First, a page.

- Application of analysis techniques on the intermediate representation through distribution analysis.
- Visualization of the results.
- Train the methods described in Section 2.3 with a subsample extracted from Step 2.
- Apply the classification methods trained in Step 3 to the candidates of the prediction sample (in the case of the variables associated with territorial deployment, for each candidate the mean values of these variables observed in the candidates from the training list are imputed).
- Compare the accuracy of the classification methods on the prediction sample. Select the method with the best accuracy value.
- Simulate different scenarios of territorial deployment by coalition, to analyze the impact of campaign strategies in the outcomes of the electoral process.
- Analyze the results obtained from two perspectives: first, from fitting the algorithms on the sample considered and, then, from the impact of the campaign strategies of the main coalitions in the outcomes of the electoral process.
3. Results and Discussion
4. Conclusions and Future Work
Institutional Review Board Statement
Informed Consent Statement
Data Availability Statement
Conflicts of Interest
Appendix A. Territorial Deployment Simulations
Appendix B. Classification Tree
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|Profile of the candidate||1||gender||Categorical|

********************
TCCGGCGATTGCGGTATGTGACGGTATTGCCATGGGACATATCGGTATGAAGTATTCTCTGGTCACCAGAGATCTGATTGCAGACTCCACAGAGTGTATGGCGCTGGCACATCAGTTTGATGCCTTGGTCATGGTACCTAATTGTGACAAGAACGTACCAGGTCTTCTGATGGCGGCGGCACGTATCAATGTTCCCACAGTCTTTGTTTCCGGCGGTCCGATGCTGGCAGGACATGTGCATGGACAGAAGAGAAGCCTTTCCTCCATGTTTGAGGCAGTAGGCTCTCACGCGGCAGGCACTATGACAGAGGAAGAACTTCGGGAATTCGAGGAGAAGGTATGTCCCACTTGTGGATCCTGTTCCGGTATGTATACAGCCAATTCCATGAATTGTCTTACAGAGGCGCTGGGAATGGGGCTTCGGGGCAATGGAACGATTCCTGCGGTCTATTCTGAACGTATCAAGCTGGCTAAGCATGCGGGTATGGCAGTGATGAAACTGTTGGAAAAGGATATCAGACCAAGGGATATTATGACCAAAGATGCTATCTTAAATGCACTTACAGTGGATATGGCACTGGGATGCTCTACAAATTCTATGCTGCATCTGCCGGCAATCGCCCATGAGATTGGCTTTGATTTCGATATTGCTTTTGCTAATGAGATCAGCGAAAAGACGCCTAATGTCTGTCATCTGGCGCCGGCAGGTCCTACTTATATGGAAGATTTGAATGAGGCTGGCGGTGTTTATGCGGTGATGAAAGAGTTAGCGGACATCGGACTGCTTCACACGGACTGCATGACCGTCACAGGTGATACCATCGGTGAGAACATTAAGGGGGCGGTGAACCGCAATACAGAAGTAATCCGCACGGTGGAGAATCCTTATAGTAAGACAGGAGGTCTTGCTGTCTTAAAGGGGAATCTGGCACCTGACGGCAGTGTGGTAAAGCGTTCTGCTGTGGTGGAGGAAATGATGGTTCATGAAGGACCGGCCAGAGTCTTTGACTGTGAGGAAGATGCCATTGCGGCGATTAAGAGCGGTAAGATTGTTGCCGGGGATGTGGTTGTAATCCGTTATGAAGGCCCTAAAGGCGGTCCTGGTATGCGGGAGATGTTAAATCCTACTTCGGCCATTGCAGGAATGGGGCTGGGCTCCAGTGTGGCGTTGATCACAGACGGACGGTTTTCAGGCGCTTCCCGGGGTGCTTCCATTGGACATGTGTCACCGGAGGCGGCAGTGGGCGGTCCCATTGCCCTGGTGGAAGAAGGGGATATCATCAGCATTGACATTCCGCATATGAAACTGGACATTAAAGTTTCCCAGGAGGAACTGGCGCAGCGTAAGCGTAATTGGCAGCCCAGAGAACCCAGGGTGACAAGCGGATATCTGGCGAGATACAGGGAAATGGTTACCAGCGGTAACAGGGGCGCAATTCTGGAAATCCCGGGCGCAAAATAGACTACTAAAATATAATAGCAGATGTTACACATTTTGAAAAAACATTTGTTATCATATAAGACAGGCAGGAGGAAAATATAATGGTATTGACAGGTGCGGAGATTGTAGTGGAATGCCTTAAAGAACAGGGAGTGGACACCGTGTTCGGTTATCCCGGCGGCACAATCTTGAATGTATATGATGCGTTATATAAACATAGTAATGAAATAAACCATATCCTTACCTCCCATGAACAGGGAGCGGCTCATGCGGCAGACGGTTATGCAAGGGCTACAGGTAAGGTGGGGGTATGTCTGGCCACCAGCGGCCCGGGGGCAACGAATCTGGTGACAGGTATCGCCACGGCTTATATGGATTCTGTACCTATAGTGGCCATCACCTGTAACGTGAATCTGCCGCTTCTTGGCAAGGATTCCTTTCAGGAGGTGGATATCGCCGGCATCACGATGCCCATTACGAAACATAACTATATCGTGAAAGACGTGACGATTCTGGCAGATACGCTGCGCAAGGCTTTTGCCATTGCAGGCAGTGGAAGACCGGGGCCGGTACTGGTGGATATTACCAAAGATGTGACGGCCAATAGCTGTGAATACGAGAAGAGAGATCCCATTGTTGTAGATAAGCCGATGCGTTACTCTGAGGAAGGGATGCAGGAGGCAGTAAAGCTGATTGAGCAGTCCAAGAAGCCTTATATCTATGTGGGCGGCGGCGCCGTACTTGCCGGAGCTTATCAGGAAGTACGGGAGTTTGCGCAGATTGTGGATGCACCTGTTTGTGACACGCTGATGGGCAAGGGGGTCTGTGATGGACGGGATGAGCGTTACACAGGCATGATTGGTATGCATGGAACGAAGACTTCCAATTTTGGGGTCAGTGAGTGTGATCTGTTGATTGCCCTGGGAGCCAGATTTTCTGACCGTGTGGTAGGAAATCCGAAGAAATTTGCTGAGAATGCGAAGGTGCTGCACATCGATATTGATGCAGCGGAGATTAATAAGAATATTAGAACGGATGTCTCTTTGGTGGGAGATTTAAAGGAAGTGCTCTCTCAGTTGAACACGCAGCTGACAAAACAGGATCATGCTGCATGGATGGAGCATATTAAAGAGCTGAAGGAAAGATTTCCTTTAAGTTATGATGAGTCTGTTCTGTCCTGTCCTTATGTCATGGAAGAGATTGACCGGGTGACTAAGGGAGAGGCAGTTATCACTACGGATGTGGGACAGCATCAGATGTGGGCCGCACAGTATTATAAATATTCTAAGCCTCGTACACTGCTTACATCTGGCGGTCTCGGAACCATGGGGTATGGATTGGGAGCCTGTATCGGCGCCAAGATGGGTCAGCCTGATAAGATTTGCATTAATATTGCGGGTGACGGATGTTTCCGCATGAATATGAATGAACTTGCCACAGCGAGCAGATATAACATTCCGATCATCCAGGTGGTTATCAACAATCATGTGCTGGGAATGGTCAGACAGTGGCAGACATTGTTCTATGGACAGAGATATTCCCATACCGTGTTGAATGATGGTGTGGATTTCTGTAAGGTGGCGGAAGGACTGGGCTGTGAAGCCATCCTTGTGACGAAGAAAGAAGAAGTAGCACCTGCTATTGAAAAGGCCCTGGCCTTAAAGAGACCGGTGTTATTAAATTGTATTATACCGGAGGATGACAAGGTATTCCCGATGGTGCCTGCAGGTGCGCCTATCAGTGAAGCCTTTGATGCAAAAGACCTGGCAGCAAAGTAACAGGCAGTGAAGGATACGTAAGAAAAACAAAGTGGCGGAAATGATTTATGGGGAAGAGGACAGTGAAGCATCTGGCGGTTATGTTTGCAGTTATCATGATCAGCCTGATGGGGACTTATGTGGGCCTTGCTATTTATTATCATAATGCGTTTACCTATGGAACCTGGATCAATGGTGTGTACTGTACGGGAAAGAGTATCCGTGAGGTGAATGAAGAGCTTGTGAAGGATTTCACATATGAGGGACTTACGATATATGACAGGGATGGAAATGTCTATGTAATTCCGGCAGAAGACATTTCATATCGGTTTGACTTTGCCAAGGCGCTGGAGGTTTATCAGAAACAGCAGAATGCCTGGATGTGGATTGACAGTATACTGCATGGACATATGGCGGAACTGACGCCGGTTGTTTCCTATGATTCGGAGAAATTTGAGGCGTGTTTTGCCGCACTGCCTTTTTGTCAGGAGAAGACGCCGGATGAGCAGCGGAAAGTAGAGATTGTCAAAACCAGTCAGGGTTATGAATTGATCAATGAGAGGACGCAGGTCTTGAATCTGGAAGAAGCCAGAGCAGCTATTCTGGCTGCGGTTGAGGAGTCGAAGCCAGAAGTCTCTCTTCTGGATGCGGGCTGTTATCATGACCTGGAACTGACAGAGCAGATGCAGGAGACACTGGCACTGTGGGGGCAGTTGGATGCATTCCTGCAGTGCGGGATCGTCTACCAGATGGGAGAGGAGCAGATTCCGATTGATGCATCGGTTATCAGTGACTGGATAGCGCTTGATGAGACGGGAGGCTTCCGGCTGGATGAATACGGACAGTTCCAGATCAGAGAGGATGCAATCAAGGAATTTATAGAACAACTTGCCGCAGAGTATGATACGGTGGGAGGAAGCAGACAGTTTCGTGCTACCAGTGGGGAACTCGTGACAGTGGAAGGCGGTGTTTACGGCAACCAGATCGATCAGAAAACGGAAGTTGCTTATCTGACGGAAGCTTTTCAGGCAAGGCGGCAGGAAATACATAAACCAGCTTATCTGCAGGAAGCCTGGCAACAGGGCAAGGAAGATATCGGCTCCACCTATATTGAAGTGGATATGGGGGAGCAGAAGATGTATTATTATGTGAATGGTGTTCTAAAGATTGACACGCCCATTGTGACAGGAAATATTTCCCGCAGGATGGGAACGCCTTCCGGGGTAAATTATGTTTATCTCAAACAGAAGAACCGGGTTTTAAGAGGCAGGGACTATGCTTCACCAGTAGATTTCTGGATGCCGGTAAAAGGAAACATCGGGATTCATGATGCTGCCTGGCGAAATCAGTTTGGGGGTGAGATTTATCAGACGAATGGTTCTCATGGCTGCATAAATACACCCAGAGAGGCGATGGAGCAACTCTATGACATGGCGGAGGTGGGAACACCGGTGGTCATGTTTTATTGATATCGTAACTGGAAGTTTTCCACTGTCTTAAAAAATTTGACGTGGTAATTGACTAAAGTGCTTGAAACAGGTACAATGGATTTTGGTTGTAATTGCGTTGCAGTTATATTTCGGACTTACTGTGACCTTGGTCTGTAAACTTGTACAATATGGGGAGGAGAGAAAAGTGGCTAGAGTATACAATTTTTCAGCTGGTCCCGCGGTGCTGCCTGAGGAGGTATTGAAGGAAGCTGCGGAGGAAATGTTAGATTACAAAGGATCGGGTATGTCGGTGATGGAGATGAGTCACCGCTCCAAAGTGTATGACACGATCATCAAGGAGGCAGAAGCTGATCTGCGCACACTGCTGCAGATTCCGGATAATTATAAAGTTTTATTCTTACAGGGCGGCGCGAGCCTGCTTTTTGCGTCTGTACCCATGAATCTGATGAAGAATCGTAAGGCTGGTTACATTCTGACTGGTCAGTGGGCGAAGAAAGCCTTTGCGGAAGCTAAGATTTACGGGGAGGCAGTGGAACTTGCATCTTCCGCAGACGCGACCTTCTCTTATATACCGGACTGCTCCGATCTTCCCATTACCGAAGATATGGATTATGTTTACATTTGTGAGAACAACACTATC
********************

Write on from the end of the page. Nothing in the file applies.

|3||years in office||Quantitative|
|4||elected official by popular vote||Categorical|
|Campaign effort||6||percentage of visits to new communes||Quantitative|
|7||percentage of new communes visited||Quantitative|
|8||percentage of communes visited||Quantitative|
|9||percentage of individual visits||Quantitative|
|10||percentage of budget used||Quantitative|
|Elected||Not elected||Total||Elected||Not elected||Total|
|Chile Vamos (ChV)||41||50||91||32||58||90|
|Coalición Regionalista Verde (CRV)||1||0||1||3||29||32|
|Convergencia Democrática (CD)||5||31||36||8||69||77|
|Frente Amplio (FA)||14||48||62||6||87||93|
|La Fuerza de la Mayoría (LFM)||19||41||60||24||90||114|
|Por Todo Chile (PTCh)||0||28||28||1||91||92|
|Partido de Trab. Rev. (PTR)||NA||NA||NA||0||4||4|
|U. Patriótica (UP)||NA||NA||NA||0||56||56|
|a Training sample.|
|b Prediction sample.|
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Campos-Valdés, C.; Álvarez-Miranda, E.; Morales Quiroga, M.; Pereira, J.; Liberona Durán, F. The Impact of Candidates’ Profile and Campaign Decisions in Electoral Results: A Data Analytics Approach. Mathematics 2021, 9, 902. https://doi.org/10.3390/math9080902
Campos-Valdés C, Álvarez-Miranda E, Morales Quiroga M, Pereira J, Liberona Durán F. The Impact of Candidates’ Profile and Campaign Decisions in Electoral Results: A Data Analytics Approach. Mathematics. 2021; 9(8):902. https://doi.org/10.3390/math9080902Chicago/Turabian Style
Campos-Valdés, Camilo, Eduardo Álvarez-Miranda, Mauricio Morales Quiroga, Jordi Pereira, and Félix Liberona Durán. 2021. "The Impact of Candidates’ Profile and Campaign Decisions in Electoral Results: A Data Analytics Approach" Mathematics 9, no. 8: 902. https://doi.org/10.3390/math9080902